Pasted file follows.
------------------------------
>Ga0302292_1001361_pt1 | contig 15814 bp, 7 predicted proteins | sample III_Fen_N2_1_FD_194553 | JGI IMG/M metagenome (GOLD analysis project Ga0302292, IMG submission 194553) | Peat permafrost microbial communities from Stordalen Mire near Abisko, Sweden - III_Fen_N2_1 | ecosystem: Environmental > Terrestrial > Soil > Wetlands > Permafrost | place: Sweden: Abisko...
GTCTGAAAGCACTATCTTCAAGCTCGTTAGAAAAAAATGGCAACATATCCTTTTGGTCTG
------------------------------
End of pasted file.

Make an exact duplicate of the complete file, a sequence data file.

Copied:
>Ga0302292_1001361_pt1 | contig 15814 bp, 7 predicted proteins | sample III_Fen_N2_1_FD_194553 | JGI IMG/M metagenome (GOLD analysis project Ga0302292, IMG submission 194553) | Peat permafrost microbial communities from Stordalen Mire near Abisko, Sweden - III_Fen_N2_1 | ecosystem: Environmental > Terrestrial > Soil > Wetlands > Permafrost | place: Sweden: Abisko...
GTCTGAAAGCACTATCTTCAAGCTCGTTAGAAAAAAATGGCAACATATCCTTTTGGTCTG